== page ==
On Mars, Curiosity and Spirit, Waiting for Rover 2020. Bob Zimmerman BehindtheBlack.com

C

02-14-2017

(Photo: Proposed Mars 2020 rover payload (10 June 2015).

NASA/JPL-Caltech - http://photojournal.jpl.nasa.gov/jpeg/PIA19672.jpg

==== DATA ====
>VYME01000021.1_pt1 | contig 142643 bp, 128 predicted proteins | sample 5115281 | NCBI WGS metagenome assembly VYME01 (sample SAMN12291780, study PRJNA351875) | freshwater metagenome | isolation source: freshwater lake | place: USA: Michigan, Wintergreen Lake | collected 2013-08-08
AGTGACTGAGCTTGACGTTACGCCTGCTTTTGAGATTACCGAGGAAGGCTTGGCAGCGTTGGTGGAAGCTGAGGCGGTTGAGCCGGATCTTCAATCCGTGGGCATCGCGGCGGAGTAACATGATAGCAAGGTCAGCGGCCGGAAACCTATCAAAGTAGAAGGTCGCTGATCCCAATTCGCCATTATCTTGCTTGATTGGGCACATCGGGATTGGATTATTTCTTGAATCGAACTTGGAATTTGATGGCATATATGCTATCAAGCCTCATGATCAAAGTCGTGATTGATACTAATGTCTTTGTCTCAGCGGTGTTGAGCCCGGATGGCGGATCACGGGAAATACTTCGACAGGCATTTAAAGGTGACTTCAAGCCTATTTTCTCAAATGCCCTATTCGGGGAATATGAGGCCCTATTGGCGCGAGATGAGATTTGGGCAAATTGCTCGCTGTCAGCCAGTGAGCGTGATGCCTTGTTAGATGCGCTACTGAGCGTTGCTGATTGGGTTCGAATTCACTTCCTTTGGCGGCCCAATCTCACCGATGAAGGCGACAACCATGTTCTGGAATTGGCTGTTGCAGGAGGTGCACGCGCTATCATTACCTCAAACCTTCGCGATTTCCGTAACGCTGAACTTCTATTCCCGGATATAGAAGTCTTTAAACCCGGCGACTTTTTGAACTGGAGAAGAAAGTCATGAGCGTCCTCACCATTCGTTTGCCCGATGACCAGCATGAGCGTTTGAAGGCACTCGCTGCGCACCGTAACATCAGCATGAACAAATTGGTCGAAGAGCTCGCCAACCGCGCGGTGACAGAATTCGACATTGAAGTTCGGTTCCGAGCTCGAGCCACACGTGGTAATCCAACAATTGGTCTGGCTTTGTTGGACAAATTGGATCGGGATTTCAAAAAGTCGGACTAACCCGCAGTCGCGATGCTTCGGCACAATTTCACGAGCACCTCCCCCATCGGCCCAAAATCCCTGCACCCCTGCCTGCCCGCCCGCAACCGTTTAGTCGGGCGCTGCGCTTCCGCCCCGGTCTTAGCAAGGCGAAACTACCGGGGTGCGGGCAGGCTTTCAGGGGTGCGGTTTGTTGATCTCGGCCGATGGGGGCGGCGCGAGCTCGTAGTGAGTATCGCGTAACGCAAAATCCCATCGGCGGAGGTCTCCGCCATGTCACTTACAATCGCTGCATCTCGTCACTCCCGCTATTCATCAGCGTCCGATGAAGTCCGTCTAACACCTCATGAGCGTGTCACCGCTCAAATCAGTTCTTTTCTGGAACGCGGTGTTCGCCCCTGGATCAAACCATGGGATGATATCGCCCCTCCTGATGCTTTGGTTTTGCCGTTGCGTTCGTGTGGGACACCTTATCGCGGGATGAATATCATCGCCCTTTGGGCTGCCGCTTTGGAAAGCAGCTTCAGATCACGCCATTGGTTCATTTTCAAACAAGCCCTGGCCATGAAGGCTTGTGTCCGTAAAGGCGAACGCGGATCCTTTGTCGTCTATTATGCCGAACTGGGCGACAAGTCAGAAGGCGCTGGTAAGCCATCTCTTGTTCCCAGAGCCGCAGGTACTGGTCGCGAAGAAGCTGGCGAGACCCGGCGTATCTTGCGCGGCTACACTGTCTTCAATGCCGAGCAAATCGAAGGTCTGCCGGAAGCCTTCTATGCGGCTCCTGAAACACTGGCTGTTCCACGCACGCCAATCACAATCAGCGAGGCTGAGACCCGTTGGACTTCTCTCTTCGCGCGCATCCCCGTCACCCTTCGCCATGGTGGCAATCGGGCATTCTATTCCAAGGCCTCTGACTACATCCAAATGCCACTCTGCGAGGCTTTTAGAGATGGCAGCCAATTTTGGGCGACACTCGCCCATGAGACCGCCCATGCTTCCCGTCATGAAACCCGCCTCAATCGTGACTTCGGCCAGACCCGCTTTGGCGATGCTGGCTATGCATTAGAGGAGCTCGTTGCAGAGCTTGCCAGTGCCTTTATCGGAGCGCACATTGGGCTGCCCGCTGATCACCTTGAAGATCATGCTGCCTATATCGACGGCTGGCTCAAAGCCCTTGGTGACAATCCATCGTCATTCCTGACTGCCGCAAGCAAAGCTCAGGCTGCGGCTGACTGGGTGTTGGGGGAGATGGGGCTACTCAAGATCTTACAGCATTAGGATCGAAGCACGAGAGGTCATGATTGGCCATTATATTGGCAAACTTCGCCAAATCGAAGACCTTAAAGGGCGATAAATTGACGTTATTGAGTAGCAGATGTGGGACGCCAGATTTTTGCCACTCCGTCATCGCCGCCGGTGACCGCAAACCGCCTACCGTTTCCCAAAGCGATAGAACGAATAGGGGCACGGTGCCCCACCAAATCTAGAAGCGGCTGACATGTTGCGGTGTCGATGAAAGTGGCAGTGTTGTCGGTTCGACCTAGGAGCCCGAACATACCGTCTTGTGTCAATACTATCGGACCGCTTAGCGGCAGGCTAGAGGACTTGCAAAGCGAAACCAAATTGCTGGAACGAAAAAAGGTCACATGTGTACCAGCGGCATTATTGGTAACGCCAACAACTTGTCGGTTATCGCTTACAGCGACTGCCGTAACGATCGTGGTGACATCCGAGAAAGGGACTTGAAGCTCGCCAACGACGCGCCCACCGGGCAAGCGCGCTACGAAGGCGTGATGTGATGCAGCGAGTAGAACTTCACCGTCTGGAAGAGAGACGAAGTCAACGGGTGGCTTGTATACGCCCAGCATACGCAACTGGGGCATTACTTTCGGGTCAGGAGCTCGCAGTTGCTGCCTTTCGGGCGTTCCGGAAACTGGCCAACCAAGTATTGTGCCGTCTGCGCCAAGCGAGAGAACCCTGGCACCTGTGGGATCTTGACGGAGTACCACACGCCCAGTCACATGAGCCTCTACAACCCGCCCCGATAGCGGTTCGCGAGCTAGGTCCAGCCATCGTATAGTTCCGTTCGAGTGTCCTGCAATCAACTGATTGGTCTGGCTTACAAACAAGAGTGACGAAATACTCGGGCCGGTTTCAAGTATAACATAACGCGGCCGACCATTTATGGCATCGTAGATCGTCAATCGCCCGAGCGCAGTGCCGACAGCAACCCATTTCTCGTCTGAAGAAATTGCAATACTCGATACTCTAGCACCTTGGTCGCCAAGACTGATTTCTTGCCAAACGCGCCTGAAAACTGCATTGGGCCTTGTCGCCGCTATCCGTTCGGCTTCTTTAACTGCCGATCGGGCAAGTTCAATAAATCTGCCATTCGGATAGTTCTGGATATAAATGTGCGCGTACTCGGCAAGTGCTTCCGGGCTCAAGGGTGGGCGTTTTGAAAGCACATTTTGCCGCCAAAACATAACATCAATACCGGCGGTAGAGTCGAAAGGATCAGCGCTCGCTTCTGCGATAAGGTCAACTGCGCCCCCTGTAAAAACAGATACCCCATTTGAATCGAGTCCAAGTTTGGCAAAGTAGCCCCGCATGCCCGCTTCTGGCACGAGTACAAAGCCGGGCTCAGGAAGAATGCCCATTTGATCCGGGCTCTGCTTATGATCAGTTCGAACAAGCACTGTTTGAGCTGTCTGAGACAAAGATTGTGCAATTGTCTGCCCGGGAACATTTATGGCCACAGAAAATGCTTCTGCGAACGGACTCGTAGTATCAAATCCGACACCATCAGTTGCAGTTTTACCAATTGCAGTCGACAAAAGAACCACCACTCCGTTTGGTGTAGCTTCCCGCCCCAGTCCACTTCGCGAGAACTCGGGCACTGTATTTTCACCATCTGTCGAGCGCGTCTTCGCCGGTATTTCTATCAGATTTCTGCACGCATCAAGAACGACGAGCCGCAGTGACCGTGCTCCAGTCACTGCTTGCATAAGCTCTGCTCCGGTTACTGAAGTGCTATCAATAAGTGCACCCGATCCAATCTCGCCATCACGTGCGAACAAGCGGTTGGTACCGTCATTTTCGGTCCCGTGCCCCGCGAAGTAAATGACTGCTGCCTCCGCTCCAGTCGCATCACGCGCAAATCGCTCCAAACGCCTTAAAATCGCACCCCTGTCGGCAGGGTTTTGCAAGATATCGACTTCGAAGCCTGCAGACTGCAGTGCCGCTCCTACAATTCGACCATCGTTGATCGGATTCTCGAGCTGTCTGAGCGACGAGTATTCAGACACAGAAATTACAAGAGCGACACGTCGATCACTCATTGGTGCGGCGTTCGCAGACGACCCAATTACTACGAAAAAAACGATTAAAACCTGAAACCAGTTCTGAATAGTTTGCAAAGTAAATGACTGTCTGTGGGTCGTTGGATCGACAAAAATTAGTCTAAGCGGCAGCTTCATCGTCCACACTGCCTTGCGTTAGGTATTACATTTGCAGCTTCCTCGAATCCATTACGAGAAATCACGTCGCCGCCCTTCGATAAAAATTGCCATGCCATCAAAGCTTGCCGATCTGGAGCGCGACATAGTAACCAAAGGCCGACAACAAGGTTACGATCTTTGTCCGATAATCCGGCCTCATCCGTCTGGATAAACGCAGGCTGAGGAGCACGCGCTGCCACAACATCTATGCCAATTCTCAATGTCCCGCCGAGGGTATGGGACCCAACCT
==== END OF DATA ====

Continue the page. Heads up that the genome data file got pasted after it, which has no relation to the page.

PIA19672: Science Instruments on NASA's Mars 2020 Rover http://photojournal.jpl.nasa.gov/catalog/PIA19672 This 2015 diagram shows components of the investigations payload for NASA's Mars 2020 rover mission. Mars 2020 will re-use the basic engineering of NASA's Mars Science Laboratory to send a different rover to Mars, with new objectives and instruments, launching in 2020. The rover will carry seven instruments to conduct its science and exploration technology investigations. They are: Mastcam-Z, an advanced camera system with panoramic and stereoscopic imaging capability and the ability to zoom. The instrument also will determine mineralogy of the Martian surface and assist with rover operations. The principal investigator is James Bell, Arizona State University in Tempe. SuperCam, an instrument that can provide imaging, chemical composition analysis, and mineralogy. The instrument will also be able to detect the presence of organic compounds in rocks and regolith from a distance. The principal investigator is Roger Wiens, Los Alamos National Laboratory, Los Alamos, New Mexico. This instrument also has a significant contribution from the Centre National d'Etudes Spatiales, Institut de Recherche en Astrophysique et Planétologie (CNES/IRAP) France. Planetary Instrument for X-ray Lithochemistry (PIXL), an X-ray fluorescence spectrometer that will also contain an imager with high resolution to determine the fine-scale elemental composition of Martian surface materials. PIXL will provide capabilities that permit more detailed detection and analysis of chemical elements than ever before. The principal investigator is Abigail Allwood, NASA's Jet Propulsion Laboratory, Pasadena, California. Scanning Habitable Environments with Raman & Luminescence for Organics and Chemicals (SHERLOC), a spectrometer that will provide fine-scale imaging and uses an ultraviolet (UV) laser to determine fine-scale mineralogy and detect organic compounds. SHERLOC will be the first UV Raman spectrometer to fly to the surface of Mars and will provide complementary measurements with other instruments in the payload. SHERLOC includes a high-resolution color camera for microscopic imaging of Mars' surface. The principal investigator is Luther Beegle, JPL. The Mars Oxygen ISRU Experiment (MOXIE), an exploration technology investigation that will produce oxygen from Martian atmospheric carbon dioxide. The principal investigator is Michael Hecht, Massachusetts Institute of Technology, Cambridge, Massachusetts. Mars Environmental Dynamics Analyzer (MEDA), a set of sensors that will provide measurements of temperature, wind speed and direction, pressure, relative humidity and dust size and shape. The principal investigator is Jose Rodriguez-Manfredi, Centro de Astrobiologia, Instituto Nacional de Tecnica Aeroespacial, Spain. The Radar Imager for Mars' Subsurface Experiment (RIMFAX), a ground-penetrating radar that will provide centimeter-scale resolution of the geologic structure of the subsurface. The principal investigator is Svein-Erik Hamran, the Norwegian Defence Research Establishment, Norway. NASA's Jet Propulsion Laboratory, a division of the California Institute of Technology, Pasadena, manages NASA's Mars Exploration Program for the NASA Science Mission Directorate, Washington.)